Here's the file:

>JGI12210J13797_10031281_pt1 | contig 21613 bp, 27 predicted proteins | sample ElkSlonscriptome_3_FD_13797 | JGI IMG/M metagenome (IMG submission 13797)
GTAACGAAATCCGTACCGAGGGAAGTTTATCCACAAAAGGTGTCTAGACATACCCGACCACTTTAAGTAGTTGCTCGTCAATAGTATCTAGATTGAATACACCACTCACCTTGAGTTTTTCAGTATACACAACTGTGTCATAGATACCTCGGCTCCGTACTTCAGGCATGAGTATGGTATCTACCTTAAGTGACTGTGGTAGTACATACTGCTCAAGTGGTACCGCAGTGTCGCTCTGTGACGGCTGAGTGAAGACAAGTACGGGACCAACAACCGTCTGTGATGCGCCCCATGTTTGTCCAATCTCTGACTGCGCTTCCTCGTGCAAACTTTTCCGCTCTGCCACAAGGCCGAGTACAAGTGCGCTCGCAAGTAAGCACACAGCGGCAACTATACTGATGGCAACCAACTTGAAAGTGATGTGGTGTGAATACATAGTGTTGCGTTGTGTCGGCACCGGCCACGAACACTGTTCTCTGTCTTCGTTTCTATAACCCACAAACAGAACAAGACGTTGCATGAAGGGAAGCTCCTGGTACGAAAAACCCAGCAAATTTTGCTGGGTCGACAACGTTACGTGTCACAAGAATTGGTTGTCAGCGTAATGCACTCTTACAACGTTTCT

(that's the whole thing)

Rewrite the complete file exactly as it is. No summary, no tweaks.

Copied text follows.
>JGI12210J13797_10031281_pt1 | contig 21613 bp, 27 predicted proteins | sample ElkSlonscriptome_3_FD_13797 | JGI IMG/M metagenome (IMG submission 13797)
GTAACGAAATCCGTACCGAGGGAAGTTTATCCACAAAAGGTGTCTAGACATACCCGACCACTTTAAGTAGTTGCTCGTCAATAGTATCTAGATTGAATACACCACTCACCTTGAGTTTTTCAGTATACACAACTGTGTCATAGATACCTCGGCTCCGTACTTCAGGCATGAGTATGGTATCTACCTTAAGTGACTGTGGTAGTACATACTGCTCAAGTGGTACCGCAGTGTCGCTCTGTGACGGCTGAGTGAAGACAAGTACGGGACCAACAACCGTCTGTGATGCGCCCCATGTTTGTCCAATCTCTGACTGCGCTTCCTCGTGCAAACTTTTCCGCTCTGCCACAAGGCCGAGTACAAGTGCGCTCGCAAGTAAGCACACAGCGGCAACTATACTGATGGCAACCAACTTGAAAGTGATGTGGTGTGAATACATAGTGTTGCGTTGTGTCGGCACCGGCCACGAACACTGTTCTCTGTCTTCGTTTCTATAACCCACAAACAGAACAAGACGTTGCATGAAGGGAAGCTCCTGGTACGAAAAACCCAGCAAATTTTGCTGGGTCGACAACGTTACGTGTCACAAGAATTGGTTGTCAGCGTAATGCACTCTTACAACGTTTCT